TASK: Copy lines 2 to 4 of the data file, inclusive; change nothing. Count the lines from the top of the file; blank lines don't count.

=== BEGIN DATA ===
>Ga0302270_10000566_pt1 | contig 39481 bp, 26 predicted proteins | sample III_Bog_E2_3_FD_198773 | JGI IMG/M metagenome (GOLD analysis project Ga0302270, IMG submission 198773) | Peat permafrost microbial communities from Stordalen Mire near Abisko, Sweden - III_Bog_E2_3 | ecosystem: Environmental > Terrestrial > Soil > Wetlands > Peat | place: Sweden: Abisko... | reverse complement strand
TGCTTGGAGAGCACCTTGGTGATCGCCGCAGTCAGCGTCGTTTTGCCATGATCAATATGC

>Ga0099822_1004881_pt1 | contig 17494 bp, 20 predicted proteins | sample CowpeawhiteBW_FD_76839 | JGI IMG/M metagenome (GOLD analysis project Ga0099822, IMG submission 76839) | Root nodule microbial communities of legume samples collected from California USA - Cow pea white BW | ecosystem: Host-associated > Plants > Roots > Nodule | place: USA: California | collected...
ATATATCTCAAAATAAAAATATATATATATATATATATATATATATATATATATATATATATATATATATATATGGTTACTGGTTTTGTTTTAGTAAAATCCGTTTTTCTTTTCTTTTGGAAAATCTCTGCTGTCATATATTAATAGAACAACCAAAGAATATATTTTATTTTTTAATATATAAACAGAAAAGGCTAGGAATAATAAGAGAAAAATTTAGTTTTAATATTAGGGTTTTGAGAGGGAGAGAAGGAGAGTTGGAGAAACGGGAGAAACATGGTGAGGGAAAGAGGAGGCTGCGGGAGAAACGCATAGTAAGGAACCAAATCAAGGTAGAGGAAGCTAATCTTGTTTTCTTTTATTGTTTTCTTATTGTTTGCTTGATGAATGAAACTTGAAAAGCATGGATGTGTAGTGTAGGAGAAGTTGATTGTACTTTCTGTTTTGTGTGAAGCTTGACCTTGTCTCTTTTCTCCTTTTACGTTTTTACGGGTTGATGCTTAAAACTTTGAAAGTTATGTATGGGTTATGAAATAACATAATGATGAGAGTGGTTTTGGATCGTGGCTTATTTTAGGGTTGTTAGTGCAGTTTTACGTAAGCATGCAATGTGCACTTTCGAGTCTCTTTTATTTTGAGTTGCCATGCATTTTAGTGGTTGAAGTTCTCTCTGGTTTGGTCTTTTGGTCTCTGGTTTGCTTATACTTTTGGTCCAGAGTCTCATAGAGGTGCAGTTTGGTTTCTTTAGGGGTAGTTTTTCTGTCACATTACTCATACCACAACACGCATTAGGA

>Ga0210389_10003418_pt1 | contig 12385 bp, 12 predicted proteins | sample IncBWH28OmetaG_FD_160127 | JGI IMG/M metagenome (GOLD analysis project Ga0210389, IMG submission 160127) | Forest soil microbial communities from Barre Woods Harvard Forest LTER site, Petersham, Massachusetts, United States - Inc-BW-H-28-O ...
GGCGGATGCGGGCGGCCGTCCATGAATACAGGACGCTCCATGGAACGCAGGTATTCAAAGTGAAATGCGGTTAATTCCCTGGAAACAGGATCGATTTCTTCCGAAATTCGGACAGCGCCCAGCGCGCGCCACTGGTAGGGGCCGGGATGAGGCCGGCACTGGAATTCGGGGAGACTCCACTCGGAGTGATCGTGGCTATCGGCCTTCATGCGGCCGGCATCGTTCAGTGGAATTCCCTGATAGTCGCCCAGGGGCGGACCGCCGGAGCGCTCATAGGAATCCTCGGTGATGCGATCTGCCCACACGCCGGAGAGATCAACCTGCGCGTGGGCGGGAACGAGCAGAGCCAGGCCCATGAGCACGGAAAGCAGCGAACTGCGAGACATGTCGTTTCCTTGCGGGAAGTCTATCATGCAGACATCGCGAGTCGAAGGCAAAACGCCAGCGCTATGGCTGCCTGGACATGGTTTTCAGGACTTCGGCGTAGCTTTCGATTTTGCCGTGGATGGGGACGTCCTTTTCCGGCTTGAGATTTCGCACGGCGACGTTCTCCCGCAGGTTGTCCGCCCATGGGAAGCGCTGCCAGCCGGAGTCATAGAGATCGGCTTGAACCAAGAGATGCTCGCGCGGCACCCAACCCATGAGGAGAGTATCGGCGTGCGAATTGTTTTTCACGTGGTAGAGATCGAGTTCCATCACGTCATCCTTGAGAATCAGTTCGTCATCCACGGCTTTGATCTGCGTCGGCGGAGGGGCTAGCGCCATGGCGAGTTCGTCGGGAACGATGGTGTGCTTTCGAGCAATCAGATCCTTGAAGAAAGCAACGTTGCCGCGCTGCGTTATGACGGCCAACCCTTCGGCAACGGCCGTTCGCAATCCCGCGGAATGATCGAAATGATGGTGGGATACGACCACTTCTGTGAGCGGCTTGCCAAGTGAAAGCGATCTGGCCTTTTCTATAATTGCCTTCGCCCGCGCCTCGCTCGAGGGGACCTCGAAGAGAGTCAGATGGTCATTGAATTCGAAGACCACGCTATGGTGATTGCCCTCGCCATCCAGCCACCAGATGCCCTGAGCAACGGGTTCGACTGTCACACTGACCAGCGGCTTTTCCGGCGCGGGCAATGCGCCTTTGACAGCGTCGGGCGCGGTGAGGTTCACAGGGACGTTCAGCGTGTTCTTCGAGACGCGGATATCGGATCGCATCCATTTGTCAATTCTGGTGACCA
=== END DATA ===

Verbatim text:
TGCTTGGAGAGCACCTTGGTGATCGCCGCAGTCAGCGTCGTTTTGCCATGATCAATATGC

>Ga0099822_1004881_pt1 | contig 17494 bp, 20 predicted proteins | sample CowpeawhiteBW_FD_76839 | JGI IMG/M metagenome (GOLD analysis project Ga0099822, IMG submission 76839) | Root nodule microbial communities of legume samples collected from California USA - Cow pea white BW | ecosystem: Host-associated > Plants > Roots > Nodule | place: USA: California | collected...
ATATATCTCAAAATAAAAATATATATATATATATATATATATATATATATATATATATATATATATATATATATGGTTACTGGTTTTGTTTTAGTAAAATCCGTTTTTCTTTTCTTTTGGAAAATCTCTGCTGTCATATATTAATAGAACAACCAAAGAATATATTTTATTTTTTAATATATAAACAGAAAAGGCTAGGAATAATAAGAGAAAAATTTAGTTTTAATATTAGGGTTTTGAGAGGGAGAGAAGGAGAGTTGGAGAAACGGGAGAAACATGGTGAGGGAAAGAGGAGGCTGCGGGAGAAACGCATAGTAAGGAACCAAATCAAGGTAGAGGAAGCTAATCTTGTTTTCTTTTATTGTTTTCTTATTGTTTGCTTGATGAATGAAACTTGAAAAGCATGGATGTGTAGTGTAGGAGAAGTTGATTGTACTTTCTGTTTTGTGTGAAGCTTGACCTTGTCTCTTTTCTCCTTTTACGTTTTTACGGGTTGATGCTTAAAACTTTGAAAGTTATGTATGGGTTATGAAATAACATAATGATGAGAGTGGTTTTGGATCGTGGCTTATTTTAGGGTTGTTAGTGCAGTTTTACGTAAGCATGCAATGTGCACTTTCGAGTCTCTTTTATTTTGAGTTGCCATGCATTTTAGTGGTTGAAGTTCTCTCTGGTTTGGTCTTTTGGTCTCTGGTTTGCTTATACTTTTGGTCCAGAGTCTCATAGAGGTGCAGTTTGGTTTCTTTAGGGGTAGTTTTTCTGTCACATTACTCATACCACAACACGCATTAGGA